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If you were lucky enough to attend the Boulder premiere of the film “Leadman: The Dave Mackey Story”, then you likely have a newfound appreciation and respect for what it takes to tackle the Leadman race series. Go here for the movie trailer if you aren’t familiar with Dave’s story and here if you aren’t familiar with what the Leadman/Leadwoman series entails over the course of about 8 weeks. The Leadman series is a tough 8 weeks of trail running and mountain bike racing at high altitude with short recovery time in between events. Now, some ultra athletes “only” have the Leadman/Leadwoman series on their event calendar for the whole summer. However, other athletes (like Dave Mackey!) have many more races squeezed into the Spring, Summer, and Fall to make for a jam-packed and lengthy racing season. While it is exciting to see athletes challenge themselves with multiple adventures in a relatively short period of time, the body needs to be well-prepared for the training load and the short turnaround time between events to bounce back strong for what’s next. So, this is quick reminder (or plea?) to all of you who do have a chock-full season ahead of ultra races to: Get your daily nutrition in line pronto. Assess how you feel on a daily basis with your current dietary pattern. Questions to ask yourself include: Do you sleep well and wake up feeling supercharged for your day? Do you have steady energy throughout the day? Are you free from caffeine/sugar cravings or periods where you feel like a ravenous animal? Are you confident that your chosen dietary pattern is optimal? If you answered ‘no’ to any of these questions, it’s time to take a deeper look with a nutrition professional (I advocate for a Sports Dietitian, of course!). Figure out how to prioritize recovery nutrition and what that looks like for you. There have been several updates in this area of sport nutrition and combined with the “one size does not fit all” mantra, it behooves you to take a fresh look at what you are doing from a nutritional standpoint to recover from your training sessions optimally. No one likes the feeling of being energy-trashed day to day and not being able to check the box for the training on tap. Ensure you have no nutrient deficiencies or other health issues that could impact your ability to train and recover to the best of your ability. This is particularly important for those who have any medical conditions, who have a history of iron deficiency anemia, disordered eating (or a clinical eating disorder), restricted diet, or simply any athlete who hasn’t had athlete-specific blood testing done in the past 6 months. The mantra “Test, Don’t Guess” applies here. Assess your past race nutrition and hydration strategies to determine areas of improvement. If you’ve had gastrointestinal distress during previous races (vomiting, diarrhea, etc.), major energy bonks, or suffered from over- or under-hydration episodes, it’s time to figure that stuff out. You don’t have to put up with that anymore. Build your performance team. Most athletes think of a training coach as the “be-all end-all”, but having other experts on your team such as a bodywork specialist, sport-oriented physical therapist, sport dietitian, and trusted training partner(s) can make for the best experience ever. Invest in yourself – you are worth it. I look forward to following the adventures of the Suffer Better followers and supporters for this 2019 season ahead! -Dina Griffin, MS, RDN, CSSD, CISSN The Nutrition Mechanic Sport Dietitian / Registered Dietitian Nutritionist firstname.lastname@example.org
Recently, one of our favorite local trails underwent a significant redo; what used to be a fairly steep steady grind to the top became a rolling, back and forth trail that wound its way to the top. Managed and built by dedicated volunteers primarily from a local mountain bike group, the new trail is designed to reduce both erosion and maintenance, slow down bikers and offer a new trail experience for the many riders, runners and hikers who take to this popular trail. A good half mile longer than the original, the new trail has produced both criticism and appreciation from its many users. Interestingly, trail runners have been the most vocally critical of the new trail, lamenting the new dips, long switchbacks and lost climbs. We've run the new trail – both directions – and have no issues with the new version. Sure, we miss the steeper grind that inevitably tested us, but reducing erosion and maintenance are laudable goals and make perfect sense, a compromise worth making to us. It did get us to thinking, though, about how this whole trail building process worked, whether it works similarly in other places, how runners and other users can best participate in the planning and development, and how to volunteer one's time. We've talked to the guys building the trail – the good people from COMBA who've given a ton of time and energy to improve the trail experience. Here's what they told us about the new trail: "We want to build a multi use trail for all that is fun and challenging all the while achieving the sustainability and low maintenance goals. This trail is a bit of an experiment incorporating new water shedding features called rolling grade dips. RGDs can be fun on bikes and a move away from the old straight constant grade trail. The trail sheds water efficiently, reduces the overall grade and allows for varying grades for punches and rests. This style is becoming more common on front country systems for a couple of reasons. The trail slows bikes down yet creates more playfulness in the trail experience. High use multi-use trails need safer experiences for all and slower speeds help. For cyclists, if they can’t have fall line fast and/ or gnarly which tend to be less sustainable and therefore higher maintenance, they want a trail experience and more distance. We call this more trail better trail. We create lower grades leading to greater distance and we achieve a unique experience with the trail. The destination and the speed are no longer top priority. With a rolling and curving trail there is less braking to reduce erosion, more speed control as the bike is forced to change trajectory, and the trail itself becomes the target experience for the rider. The advantage for the cyclist in this trail is the playful challenges and progression. We often will install features like rocks or kickers to add to the sense of fun for those looking for a challenge. The saying goes if you take away something, in this case fast decent/steep challenge climb, then you create something to replace it. The biggest reason for this style is low maintenance. Land managers don’t want to spend time nor money on maintenance. Steeper, straight and/or flat trails tend to cup causing ruts and the need to build drains. Drains fill up fast or blow out. Visitors will walk out of the ruts causing braiding. By installing RGDs, we have very quick and light maintenance. As you will notice we install many RGDs to reduce water carrying sediment very far. Also you will notice we in-slope much of the trail to keep people off the outside critical edge so we don’t have trail blow out or widening. Insloping also forces the water and cobble off the center part of the trail like a gutter on the inside. We call this lift and tilt. This trail is a multi-use multi-directional trail adding to the build challenge. We just won’t please everyone. It compromises on a lot of fronts which simply means nobody gets a trail built for them alone. We’ve all got to give up some things. For the biker it’s speed; hiker it’s straight up; trail runner it’s stride. Its not ideal by any means and a land manger is perplexed by the community complaints. This land manger in particular is concerned about a few complainers, although on the trail we are getting many thank yous. That said, most people don’t like change and a feeling of something being taken away." If you are in the Denver/Golden area and are familiar with Green Mountain, check out the new trail and, most importantly, chime in with your feedback. Your voice matters: 1. Top priority is feedback emails sent to the city thanking them for the trailwork, the sustainable design, the new challenge, the longer distance, the inclusivity of the comba guys asking for input, something new, etc. By the time we are done we’ve donated over $25k to the green on this project alone. Email one of the below: -Kathy Hodgson city manger email@example.com -Adam Paul mayor firstname.lastname@example.org -Barb Franks Lakewood City Council Ward 4 (green mountain) email@example.com -Andrew Sprafke Park Supervisor AndSpr@lakewood.org 2. Volunteers. 2019 dates tbd https://m.signupgenius.com/#!/showSignUp/70a0b4ca4a82da7f58-rooney/46305681 3. Feedback and ideas from runners preferably while we work and also after some snow beds the trail in. Trails@comba.org Your input is invaluable and your feedback to the city are paramount if we want to continue fixing the local trail system. Probably what struck us most are a couple of things: 1) It seems the mountain bike community is a whole lot more and better organized than the trail running population. Here in Colorado COMBA took the reins and contributed serious cash to the new Green Mt project. With so many cyclists, runners and hikers using our local trails, those of us who enjoy them on two feet need to find our voices and get involved on the front end. It would be better to be in on the process and not just stuck critiquing when the work is done. 2) How do we - runners - do that? There isn't really a trail running org like COMBA. Why not? We don't have that answer, and would ask all of you how you see that. Chime in. Send us your thoughts (firstname.lastname@example.org).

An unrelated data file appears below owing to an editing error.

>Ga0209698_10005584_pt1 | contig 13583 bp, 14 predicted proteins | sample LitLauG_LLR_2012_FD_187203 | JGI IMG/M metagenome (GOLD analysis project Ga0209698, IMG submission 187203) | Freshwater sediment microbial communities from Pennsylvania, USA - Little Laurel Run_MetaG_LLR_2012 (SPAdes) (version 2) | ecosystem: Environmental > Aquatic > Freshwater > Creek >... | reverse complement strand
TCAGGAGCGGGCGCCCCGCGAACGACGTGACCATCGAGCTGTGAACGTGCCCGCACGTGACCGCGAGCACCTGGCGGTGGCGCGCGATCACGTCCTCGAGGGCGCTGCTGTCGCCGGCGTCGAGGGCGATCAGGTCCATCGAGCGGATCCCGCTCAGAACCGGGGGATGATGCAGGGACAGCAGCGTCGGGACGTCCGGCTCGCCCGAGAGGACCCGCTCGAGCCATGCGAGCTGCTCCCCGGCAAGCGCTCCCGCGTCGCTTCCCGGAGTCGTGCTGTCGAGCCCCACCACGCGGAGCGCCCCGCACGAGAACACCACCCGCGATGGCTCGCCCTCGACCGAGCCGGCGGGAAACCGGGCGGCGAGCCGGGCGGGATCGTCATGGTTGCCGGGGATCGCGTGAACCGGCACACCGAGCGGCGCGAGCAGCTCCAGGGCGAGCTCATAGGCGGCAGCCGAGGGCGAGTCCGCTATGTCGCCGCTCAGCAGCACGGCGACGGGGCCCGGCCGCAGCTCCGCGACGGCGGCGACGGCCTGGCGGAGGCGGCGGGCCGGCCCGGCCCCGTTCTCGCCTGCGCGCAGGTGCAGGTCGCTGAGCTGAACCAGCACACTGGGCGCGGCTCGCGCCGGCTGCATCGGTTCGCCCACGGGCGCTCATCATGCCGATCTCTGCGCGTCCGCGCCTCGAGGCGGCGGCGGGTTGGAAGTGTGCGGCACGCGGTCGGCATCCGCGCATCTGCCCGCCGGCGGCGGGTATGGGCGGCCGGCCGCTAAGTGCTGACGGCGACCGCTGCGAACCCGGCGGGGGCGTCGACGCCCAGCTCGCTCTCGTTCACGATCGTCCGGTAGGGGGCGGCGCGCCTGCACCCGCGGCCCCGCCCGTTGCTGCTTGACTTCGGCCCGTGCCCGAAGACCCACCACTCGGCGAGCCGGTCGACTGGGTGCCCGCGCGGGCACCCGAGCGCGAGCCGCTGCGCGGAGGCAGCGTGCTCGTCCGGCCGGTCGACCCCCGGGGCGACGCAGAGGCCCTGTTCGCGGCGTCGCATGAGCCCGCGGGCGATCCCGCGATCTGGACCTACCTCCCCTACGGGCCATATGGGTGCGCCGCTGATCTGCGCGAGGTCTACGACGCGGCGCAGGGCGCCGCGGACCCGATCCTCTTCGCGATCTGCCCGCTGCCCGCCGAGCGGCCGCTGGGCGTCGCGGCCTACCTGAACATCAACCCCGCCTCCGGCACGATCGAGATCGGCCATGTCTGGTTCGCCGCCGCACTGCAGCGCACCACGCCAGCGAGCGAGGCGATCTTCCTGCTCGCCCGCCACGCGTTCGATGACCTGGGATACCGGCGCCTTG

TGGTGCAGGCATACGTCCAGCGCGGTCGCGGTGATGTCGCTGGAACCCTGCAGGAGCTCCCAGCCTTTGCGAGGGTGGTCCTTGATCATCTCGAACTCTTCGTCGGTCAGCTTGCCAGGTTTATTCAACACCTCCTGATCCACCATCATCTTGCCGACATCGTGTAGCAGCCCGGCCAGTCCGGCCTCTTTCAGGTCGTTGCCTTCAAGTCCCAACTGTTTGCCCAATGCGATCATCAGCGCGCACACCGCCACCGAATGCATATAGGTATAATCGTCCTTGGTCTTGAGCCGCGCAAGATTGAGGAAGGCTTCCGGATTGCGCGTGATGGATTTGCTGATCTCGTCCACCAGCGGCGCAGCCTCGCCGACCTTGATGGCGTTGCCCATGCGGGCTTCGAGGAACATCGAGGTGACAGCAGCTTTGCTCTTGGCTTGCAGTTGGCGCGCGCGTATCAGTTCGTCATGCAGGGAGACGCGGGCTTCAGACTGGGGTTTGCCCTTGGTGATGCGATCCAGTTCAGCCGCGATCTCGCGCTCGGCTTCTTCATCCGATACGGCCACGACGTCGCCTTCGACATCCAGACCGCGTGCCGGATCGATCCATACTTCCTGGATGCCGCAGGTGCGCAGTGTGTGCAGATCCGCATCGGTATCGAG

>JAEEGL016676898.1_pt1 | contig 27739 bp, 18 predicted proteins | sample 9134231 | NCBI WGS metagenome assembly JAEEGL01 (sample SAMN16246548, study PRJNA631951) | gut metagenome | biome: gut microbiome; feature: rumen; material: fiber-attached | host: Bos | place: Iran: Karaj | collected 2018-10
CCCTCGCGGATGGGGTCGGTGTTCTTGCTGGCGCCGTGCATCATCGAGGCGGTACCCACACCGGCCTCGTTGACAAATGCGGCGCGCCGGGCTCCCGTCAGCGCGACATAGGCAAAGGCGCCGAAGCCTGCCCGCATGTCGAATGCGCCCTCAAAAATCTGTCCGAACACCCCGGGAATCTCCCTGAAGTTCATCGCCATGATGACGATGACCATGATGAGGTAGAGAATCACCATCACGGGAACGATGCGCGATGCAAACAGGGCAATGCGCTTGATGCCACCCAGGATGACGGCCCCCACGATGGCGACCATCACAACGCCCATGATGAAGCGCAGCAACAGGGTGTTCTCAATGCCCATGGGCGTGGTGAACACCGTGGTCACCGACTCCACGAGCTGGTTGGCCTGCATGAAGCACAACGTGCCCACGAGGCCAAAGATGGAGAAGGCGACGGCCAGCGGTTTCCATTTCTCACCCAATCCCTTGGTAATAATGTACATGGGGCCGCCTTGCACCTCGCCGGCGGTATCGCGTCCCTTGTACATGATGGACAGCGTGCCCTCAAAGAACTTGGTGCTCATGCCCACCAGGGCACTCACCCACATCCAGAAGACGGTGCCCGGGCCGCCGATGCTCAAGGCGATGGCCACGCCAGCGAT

Gear Down to Gear Up If you read my last blurb here on the Suffer Better blog, then you already have some solid ideas for how to approach the holiday eating hoopla. If you didn’t catch the post, well…go read it and come back here! The recommendations aren’t traditional ones like “drink lots of water to fill your stomach” or “get in morning exercise before you hit the family buffet table”, but they are bound to make a difference if you take the time to think through them and implement. Many athletes take this time of the year to wind it down from a training perspective, seeking relaxation and rejuvenation. Sometimes this “off season” equates to putting thoughts and plans towards nutrition and health goals on the back burner….cuz “there ain’t no time for that right now!” While I’m a definitely a proponent of honoring R&R time, there is also benefit to having a few tasks to check off the list before we’re into the full swing of the new year. To gear up for 2019, I propose to you: Schedule blood work. And not just ordinary blood work, especially if you are an athlete, have big racing plans in 2019, or you have switched dietary patterns (from omnivore to vegan, for example, or low-fat to high-fat). The standard blood panel you get with a general physical isn’t good enough, sorry to say. For example, you may need to get a full iron panel, thyroid panel, and other hormonal markers assessed. What you need for blood work depends on where you are and where you’ve been from a health and nutrition perspective. Drop me an e-mail and I can give you some direction on this. Build your support system. Ask yourself: Where have I been lacking in self-care? How can I go further in my athletic pursuits? Am I aging well? Am I living everyday to my optimum level? You don’t have to go at all this life stuff alone, friends. Whether it’s a physical therapist, sport dietitian, training coach, or a mental health specialist, building your support system can open new doorways to places you’ve never dreamt imaginable. Look for local and start to grow your own. As part of the food sustainability movement and making a positive dent in environmental health, find local farms selling produce, eggs, and meat/poultry (whatever is applicable to your dietary preferences) and adjust your shopping schedule to support one or more of these farms. Similarly, choose grocery stores that support local farmers and if you regularly dine out, aim to support restaurants that source locally grown foods. If you don’t already have a garden, start with some window boxes or invest in a tower garden (check out Garden Tower Project) to grow herbs or vegetables. As you get into your gear down time for rounding out the year, plan to give attention to the above tasks to help you gear up for a year of sufferin’ better – woot! Dina Griffin, MS, RDN, CSSD Your Nutrition Mechanic Performance Dietitian Reach out at email@example.com